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Watercourses as landscapes in the U.S. Virgin Islands : state of knowledge
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Watercourses as landscapes in the U.S. Virgin Islands : state of knowledge
  • Corporate Authors:
    University of the Virgin Islands, Water Resources Research Institute, ; United States, Department of the Interior, ;
  • Description:
    "Streams were traditionally the major source of freshwater in the U.S. Virgin Islands. In addition, the streams, and the watercourses through which they flowed, provided food and recreational opportunities for humans, as well as habitats for flora and fauna. Since the 1960s, development pressures have impacted negatively on these streams and watercourses, by changing the land-use patterns in the associated watersheds, and in some cases, altering the watercourses themselves. These changes affected the consistency and volume of stream flow, resulting in the need to develop other sources of potable water, notably wells and community catchments. The existence of these alternate sources of water reduced the level of attention paid to streams and the protection of watercourses. This lack of attention resulted in the situation where, in recent times, watercourses are used as dumping grounds for construction debris, household and commercial solid waste, and receptacles for overflow from municipal sewerages. The general community perception appears to be that watercourses (or ghuts as they are locally called) are useless places that are best filled or cleared to make space for buildings. However, some of the traditional uses of streams and watercourses still continue, and for some groups, such as farmers on St. Thomas, runoff channeled by watercourses still form the major source of water for agriculture. Though much is not known about the current ecological status of the streams, the habitat value of watercourses is considered to be high, due to the fact that these watercourses (ghuts) form some of the most diverse habitats in the U.S. Virgin Islands (USVI), and are therefore highly valuable from an ecological perspective (Devine et al, 2004, and Thomas and Devine, 2005). Unfortunately, watercourses remain threatened landscapes, with direct and indirect adverse impacts resulting from construction activities, poor waste disposal practices, and poor land management practices"--Introduction.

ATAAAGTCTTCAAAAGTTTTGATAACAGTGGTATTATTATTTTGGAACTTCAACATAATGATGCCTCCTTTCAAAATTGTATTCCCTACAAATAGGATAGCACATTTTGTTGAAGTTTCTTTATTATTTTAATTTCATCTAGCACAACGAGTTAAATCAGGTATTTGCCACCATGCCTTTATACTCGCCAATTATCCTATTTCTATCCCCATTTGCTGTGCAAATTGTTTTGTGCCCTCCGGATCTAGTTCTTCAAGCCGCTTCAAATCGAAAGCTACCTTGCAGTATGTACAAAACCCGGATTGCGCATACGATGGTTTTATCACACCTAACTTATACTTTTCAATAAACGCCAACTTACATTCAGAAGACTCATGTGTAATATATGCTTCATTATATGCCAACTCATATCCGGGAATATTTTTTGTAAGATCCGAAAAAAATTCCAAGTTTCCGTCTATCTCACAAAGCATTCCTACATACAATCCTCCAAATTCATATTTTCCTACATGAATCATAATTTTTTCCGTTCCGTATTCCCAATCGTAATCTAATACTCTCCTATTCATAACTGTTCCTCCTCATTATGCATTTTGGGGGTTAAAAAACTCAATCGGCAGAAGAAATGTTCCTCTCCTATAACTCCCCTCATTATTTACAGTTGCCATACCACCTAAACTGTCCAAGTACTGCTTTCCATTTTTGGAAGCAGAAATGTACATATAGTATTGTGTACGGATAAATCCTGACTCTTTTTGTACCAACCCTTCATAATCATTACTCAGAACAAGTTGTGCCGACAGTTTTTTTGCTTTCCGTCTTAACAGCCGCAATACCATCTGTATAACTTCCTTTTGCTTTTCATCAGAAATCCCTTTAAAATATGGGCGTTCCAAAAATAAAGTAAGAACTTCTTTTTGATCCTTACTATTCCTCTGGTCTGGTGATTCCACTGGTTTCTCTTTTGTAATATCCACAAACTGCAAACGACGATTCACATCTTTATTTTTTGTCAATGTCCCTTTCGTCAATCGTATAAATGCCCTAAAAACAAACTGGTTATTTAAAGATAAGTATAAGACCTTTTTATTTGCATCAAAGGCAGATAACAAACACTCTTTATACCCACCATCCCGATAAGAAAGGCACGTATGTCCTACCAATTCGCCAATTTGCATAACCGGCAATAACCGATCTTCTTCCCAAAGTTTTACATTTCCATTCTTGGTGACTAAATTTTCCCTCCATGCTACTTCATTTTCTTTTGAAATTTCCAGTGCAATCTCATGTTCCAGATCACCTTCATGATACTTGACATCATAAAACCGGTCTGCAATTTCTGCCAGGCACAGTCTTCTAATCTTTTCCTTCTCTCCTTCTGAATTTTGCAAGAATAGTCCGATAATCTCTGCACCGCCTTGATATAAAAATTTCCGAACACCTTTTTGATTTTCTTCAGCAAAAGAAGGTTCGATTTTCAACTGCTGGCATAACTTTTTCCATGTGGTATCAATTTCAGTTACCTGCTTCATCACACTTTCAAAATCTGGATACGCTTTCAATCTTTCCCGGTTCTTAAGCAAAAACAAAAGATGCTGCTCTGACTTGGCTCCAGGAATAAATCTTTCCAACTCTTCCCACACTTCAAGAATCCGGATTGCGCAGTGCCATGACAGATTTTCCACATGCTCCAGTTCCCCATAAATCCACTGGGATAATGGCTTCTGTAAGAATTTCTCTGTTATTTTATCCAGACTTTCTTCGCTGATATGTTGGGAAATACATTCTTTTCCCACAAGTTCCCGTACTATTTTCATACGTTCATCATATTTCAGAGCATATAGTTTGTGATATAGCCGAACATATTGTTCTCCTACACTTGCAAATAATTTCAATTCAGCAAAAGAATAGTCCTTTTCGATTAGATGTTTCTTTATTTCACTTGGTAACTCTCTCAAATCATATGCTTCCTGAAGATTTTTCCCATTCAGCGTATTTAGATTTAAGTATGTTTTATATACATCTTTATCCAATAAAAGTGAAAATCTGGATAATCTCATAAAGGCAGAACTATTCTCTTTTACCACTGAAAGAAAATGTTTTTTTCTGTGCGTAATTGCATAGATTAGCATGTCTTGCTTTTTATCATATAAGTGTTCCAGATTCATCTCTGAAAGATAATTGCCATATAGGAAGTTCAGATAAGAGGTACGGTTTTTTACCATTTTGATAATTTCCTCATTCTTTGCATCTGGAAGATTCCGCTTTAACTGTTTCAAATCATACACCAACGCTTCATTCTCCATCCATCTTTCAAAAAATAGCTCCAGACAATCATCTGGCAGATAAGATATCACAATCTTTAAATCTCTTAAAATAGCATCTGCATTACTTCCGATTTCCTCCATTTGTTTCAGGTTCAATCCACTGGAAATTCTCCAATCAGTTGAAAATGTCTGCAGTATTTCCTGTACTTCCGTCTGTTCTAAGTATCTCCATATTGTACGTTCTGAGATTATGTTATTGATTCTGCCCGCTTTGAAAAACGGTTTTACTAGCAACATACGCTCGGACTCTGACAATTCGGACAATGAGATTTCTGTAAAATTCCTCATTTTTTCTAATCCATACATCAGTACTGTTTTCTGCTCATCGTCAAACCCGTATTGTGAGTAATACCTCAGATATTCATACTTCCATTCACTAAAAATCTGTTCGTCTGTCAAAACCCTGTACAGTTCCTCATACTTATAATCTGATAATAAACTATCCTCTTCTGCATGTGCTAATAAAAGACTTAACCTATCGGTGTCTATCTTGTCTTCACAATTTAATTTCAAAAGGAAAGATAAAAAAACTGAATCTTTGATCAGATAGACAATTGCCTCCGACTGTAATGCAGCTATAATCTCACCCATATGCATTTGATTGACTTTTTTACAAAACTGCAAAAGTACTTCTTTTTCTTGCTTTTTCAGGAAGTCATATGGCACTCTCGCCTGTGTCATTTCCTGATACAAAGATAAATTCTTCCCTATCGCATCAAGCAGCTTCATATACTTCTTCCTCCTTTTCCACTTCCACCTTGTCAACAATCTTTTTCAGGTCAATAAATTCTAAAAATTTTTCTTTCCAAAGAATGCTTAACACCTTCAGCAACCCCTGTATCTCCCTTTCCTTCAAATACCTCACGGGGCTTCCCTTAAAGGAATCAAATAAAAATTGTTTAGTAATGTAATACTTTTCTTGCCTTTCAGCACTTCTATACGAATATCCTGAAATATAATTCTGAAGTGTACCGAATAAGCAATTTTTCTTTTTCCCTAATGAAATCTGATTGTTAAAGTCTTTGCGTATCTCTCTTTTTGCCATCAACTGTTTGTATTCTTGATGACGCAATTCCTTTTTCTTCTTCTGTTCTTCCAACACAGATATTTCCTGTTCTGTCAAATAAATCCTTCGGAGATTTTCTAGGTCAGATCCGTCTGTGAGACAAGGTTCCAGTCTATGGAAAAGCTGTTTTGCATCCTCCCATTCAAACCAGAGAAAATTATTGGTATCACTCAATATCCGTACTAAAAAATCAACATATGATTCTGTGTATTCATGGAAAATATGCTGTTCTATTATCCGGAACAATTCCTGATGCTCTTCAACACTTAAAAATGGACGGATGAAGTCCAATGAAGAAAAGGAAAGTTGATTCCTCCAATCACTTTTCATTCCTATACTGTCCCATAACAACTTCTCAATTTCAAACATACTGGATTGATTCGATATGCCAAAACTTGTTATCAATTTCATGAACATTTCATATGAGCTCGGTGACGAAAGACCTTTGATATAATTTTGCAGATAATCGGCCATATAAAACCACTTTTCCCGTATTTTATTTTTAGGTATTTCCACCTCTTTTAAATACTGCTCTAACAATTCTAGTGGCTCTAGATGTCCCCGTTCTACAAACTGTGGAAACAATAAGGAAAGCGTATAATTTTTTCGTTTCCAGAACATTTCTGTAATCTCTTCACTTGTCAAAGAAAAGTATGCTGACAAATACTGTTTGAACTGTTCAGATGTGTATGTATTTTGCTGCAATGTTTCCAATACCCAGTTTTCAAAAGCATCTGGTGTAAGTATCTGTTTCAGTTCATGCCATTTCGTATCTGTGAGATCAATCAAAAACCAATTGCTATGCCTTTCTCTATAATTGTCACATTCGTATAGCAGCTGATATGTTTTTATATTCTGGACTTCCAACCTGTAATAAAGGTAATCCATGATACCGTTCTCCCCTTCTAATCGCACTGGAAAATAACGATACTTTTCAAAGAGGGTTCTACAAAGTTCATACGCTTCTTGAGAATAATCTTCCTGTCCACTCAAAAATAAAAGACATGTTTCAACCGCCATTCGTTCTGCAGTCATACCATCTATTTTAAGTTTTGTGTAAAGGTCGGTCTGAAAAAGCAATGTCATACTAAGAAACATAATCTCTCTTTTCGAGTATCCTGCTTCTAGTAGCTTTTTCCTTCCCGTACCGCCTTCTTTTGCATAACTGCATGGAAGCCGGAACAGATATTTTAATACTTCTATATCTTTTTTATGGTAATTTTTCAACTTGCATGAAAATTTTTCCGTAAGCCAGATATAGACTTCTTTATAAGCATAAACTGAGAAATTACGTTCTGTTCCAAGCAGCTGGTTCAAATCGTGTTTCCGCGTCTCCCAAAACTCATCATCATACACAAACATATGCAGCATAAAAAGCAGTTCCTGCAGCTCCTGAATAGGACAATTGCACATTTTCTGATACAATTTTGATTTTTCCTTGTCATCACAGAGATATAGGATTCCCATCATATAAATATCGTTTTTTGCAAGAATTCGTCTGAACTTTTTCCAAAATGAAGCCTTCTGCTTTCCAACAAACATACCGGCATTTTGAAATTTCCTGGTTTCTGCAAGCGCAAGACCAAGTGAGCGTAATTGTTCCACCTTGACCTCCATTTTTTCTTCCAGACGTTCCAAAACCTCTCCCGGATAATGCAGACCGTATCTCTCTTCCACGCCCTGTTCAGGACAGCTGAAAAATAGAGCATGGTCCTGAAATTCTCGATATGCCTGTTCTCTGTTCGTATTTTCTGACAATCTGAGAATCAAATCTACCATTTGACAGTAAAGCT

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  • Funding:
    Funding: Financed in part by the United States Department of the Interior.;
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